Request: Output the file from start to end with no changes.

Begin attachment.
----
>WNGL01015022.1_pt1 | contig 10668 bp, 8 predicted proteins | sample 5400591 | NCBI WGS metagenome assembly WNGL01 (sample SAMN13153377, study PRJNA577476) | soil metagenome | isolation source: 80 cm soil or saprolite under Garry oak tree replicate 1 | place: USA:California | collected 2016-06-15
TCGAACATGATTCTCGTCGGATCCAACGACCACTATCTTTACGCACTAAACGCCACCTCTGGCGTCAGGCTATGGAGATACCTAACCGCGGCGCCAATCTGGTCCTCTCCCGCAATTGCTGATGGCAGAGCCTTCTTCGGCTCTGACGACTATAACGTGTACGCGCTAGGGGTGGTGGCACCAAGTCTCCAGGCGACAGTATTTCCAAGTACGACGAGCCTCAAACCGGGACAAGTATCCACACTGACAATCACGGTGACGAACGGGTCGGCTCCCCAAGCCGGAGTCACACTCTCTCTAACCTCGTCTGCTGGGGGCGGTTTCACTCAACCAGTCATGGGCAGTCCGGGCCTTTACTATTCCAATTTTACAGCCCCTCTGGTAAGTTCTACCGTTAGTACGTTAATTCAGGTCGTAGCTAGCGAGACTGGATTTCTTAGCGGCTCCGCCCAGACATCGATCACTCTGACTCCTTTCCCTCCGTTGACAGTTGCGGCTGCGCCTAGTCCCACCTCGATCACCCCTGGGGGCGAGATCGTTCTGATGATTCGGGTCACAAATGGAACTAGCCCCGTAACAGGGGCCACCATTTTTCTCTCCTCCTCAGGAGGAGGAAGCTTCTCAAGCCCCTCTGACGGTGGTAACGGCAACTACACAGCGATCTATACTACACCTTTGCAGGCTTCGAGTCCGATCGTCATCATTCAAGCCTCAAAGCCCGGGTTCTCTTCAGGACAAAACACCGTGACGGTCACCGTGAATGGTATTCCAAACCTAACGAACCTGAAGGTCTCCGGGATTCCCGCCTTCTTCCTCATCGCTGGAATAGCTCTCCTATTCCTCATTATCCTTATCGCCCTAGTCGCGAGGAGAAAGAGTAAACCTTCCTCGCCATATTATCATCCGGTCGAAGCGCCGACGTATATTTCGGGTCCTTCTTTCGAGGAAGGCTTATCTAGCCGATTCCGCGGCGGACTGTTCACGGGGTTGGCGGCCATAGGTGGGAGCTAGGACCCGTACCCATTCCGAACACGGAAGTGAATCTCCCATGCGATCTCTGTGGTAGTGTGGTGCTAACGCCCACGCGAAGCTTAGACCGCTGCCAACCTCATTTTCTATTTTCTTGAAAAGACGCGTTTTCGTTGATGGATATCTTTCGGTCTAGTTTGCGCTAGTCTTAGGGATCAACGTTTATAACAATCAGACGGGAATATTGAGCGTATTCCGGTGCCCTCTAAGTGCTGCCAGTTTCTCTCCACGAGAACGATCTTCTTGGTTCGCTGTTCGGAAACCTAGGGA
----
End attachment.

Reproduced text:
>WNGL01015022.1_pt1 | contig 10668 bp, 8 predicted proteins | sample 5400591 | NCBI WGS metagenome assembly WNGL01 (sample SAMN13153377, study PRJNA577476) | soil metagenome | isolation source: 80 cm soil or saprolite under Garry oak tree replicate 1 | place: USA:California | collected 2016-06-15
TCGAACATGATTCTCGTCGGATCCAACGACCACTATCTTTACGCACTAAACGCCACCTCTGGCGTCAGGCTATGGAGATACCTAACCGCGGCGCCAATCTGGTCCTCTCCCGCAATTGCTGATGGCAGAGCCTTCTTCGGCTCTGACGACTATAACGTGTACGCGCTAGGGGTGGTGGCACCAAGTCTCCAGGCGACAGTATTTCCAAGTACGACGAGCCTCAAACCGGGACAAGTATCCACACTGACAATCACGGTGACGAACGGGTCGGCTCCCCAAGCCGGAGTCACACTCTCTCTAACCTCGTCTGCTGGGGGCGGTTTCACTCAACCAGTCATGGGCAGTCCGGGCCTTTACTATTCCAATTTTACAGCCCCTCTGGTAAGTTCTACCGTTAGTACGTTAATTCAGGTCGTAGCTAGCGAGACTGGATTTCTTAGCGGCTCCGCCCAGACATCGATCACTCTGACTCCTTTCCCTCCGTTGACAGTTGCGGCTGCGCCTAGTCCCACCTCGATCACCCCTGGGGGCGAGATCGTTCTGATGATTCGGGTCACAAATGGAACTAGCCCCGTAACAGGGGCCACCATTTTTCTCTCCTCCTCAGGAGGAGGAAGCTTCTCAAGCCCCTCTGACGGTGGTAACGGCAACTACACAGCGATCTATACTACACCTTTGCAGGCTTCGAGTCCGATCGTCATCATTCAAGCCTCAAAGCCCGGGTTCTCTTCAGGACAAAACACCGTGACGGTCACCGTGAATGGTATTCCAAACCTAACGAACCTGAAGGTCTCCGGGATTCCCGCCTTCTTCCTCATCGCTGGAATAGCTCTCCTATTCCTCATTATCCTTATCGCCCTAGTCGCGAGGAGAAAGAGTAAACCTTCCTCGCCATATTATCATCCGGTCGAAGCGCCGACGTATATTTCGGGTCCTTCTTTCGAGGAAGGCTTATCTAGCCGATTCCGCGGCGGACTGTTCACGGGGTTGGCGGCCATAGGTGGGAGCTAGGACCCGTACCCATTCCGAACACGGAAGTGAATCTCCCATGCGATCTCTGTGGTAGTGTGGTGCTAACGCCCACGCGAAGCTTAGACCGCTGCCAACCTCATTTTCTATTTTCTTGAAAAGACGCGTTTTCGTTGATGGATATCTTTCGGTCTAGTTTGCGCTAGTCTTAGGGATCAACGTTTATAACAATCAGACGGGAATATTGAGCGTATTCCGGTGCCCTCTAAGTGCTGCCAGTTTCTCTCCACGAGAACGATCTTCTTGGTTCGCTGTTCGGAAACCTAGGGA